‘This ain’t Charlottesville’
Protesters far outnumber rally participants, violence avoided
This story was updated at 5:15 p.m.
TENS OF THOUSANDS OF PROTESTERS converged on Boston Common Saturday to chant, wave signs, and boo about 50 people holding what they described as a free speech rally at the Parkman Bandstand.
The protesters surrounded the bandstand, but police barricades kept them from getting any closer than 100 to 150 yards. As a result, neither side could clearly hear what the other was saying. Protesters got into shouting matches with a handful of young white men who strolled through the crowd wearing hats saying Make America Great Again, but there appeared to be little violence.
Protesters – and police — seemed intent on proving that what happened in Charlottesville, Virginia, last weekend would not happen in Boston. Police, many of them on bikes, surrounded the bandstand and kept an eye on the protesters behind the barricades. The rally participants listened to a few speakers, clapped, and at one point raised their fists. The protesters kept up a steady stream of chants – “We can’t hear you” and “Go home” among them. Others shouted: “This ain’t Charlotte.”
Boston police in riot gear were called in to clear a path for police wagons that appeared to carry the rally participants away from the park. Some in the crowd shouted “stand your ground” when the police began moving them back with their batons, but for the most part protesters complied with police directions. Some protesters yelled at the police for protecting “Nazis,” but others in the crowd yelled that the police were just doing their jobs.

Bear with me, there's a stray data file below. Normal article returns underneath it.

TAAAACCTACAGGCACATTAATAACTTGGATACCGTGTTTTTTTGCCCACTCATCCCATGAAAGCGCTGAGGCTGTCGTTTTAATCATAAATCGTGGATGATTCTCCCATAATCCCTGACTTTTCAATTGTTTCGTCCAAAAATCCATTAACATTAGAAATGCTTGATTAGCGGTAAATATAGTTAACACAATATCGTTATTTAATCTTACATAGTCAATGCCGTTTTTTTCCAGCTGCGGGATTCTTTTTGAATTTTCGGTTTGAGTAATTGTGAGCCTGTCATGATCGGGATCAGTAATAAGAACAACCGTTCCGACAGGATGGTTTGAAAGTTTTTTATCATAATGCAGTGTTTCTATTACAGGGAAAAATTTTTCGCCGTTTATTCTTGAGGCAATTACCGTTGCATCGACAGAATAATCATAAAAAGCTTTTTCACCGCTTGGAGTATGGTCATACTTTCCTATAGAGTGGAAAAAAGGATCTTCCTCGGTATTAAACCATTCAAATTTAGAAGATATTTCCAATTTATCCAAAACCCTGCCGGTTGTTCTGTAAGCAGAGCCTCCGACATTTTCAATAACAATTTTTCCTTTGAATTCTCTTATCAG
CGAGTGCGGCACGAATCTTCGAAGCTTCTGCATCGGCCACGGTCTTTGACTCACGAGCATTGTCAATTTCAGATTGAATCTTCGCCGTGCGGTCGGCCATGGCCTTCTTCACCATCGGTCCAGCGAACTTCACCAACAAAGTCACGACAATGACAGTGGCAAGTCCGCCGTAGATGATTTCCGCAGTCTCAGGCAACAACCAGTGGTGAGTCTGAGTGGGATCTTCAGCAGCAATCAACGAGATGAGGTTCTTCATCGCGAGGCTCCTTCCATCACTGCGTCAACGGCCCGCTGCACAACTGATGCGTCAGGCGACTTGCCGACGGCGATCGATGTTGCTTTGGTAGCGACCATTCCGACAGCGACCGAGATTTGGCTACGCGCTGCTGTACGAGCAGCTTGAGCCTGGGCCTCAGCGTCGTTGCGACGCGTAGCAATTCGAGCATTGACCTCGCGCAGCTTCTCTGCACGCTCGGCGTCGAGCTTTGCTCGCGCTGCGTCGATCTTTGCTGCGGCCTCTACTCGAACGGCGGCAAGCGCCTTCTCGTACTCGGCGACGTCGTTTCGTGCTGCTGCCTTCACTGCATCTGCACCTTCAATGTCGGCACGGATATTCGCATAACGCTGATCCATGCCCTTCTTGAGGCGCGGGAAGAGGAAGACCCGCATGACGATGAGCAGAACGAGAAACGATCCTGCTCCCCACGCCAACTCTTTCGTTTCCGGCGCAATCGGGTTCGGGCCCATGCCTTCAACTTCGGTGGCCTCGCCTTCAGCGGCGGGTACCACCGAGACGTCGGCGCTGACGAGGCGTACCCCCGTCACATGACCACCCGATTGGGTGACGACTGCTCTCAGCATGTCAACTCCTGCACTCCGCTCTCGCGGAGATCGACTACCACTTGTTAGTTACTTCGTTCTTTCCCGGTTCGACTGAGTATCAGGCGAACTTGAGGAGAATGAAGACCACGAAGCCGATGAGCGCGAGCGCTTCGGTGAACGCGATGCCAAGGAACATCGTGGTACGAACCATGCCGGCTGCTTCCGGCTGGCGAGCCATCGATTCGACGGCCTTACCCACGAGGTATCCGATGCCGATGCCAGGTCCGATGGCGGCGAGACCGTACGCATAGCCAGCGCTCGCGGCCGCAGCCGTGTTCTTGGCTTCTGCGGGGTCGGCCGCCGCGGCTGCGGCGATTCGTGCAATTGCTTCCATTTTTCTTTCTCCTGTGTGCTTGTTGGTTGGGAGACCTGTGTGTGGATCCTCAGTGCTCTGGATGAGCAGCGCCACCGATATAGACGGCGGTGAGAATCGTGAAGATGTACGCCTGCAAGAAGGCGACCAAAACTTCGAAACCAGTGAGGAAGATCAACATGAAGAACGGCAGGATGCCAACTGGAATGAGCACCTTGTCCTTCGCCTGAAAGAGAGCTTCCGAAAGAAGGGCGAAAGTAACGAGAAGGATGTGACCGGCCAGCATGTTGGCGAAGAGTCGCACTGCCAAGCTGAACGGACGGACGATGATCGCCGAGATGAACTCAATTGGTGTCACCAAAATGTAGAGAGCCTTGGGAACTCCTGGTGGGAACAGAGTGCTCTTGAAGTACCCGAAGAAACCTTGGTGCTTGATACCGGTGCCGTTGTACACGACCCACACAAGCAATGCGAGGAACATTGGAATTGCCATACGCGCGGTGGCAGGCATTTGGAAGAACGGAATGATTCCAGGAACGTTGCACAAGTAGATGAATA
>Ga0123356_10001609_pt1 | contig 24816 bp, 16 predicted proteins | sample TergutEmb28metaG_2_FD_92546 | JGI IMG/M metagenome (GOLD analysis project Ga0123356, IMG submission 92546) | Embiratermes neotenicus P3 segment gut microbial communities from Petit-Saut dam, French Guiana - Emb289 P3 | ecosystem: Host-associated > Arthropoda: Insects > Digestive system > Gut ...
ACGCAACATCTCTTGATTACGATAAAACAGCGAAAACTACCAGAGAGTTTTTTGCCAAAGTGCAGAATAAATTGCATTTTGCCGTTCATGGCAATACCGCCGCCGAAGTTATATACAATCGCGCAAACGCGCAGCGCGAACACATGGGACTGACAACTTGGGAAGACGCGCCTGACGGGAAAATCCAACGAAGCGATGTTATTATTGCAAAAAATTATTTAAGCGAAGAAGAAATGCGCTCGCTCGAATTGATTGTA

After the police wagons pulled away, the crowd began to disperse, but lots of people remained behind, roving around the Boston Common. Some of the protesters went up near the State House, which prompted more police in riot gear to move in there.
Later, a large crowd took over Tremont Street near West Street. Police at one point tried to clear the street so traffic could start moving, but they were largely unsuccessful as the crowd chanted “Our street,” “Black lives matter,” and Fuck Donald Trump.” There were a lot of verbal exchanges between the protesters and police, and the occasional shoving. Some in the crowd threw bottles and other debris at officers.
The Boston Police, via their twitter feed, said some protesters were throwing rocks and appealed to the crowd not to throw bottles of urine and water.
President Trump issued a series of tweets on the Boston Common protests. He initially tweeted that it “looks like many anti-police agitators in Boston. Police are looking tough and smart! Thank you.” He applauded the police and Boston Mayor Marty Walsh in a second tweet and in a third said “our country has been divided for decades. Sometimes you need protest in order to heal, & be stronger than ever before!”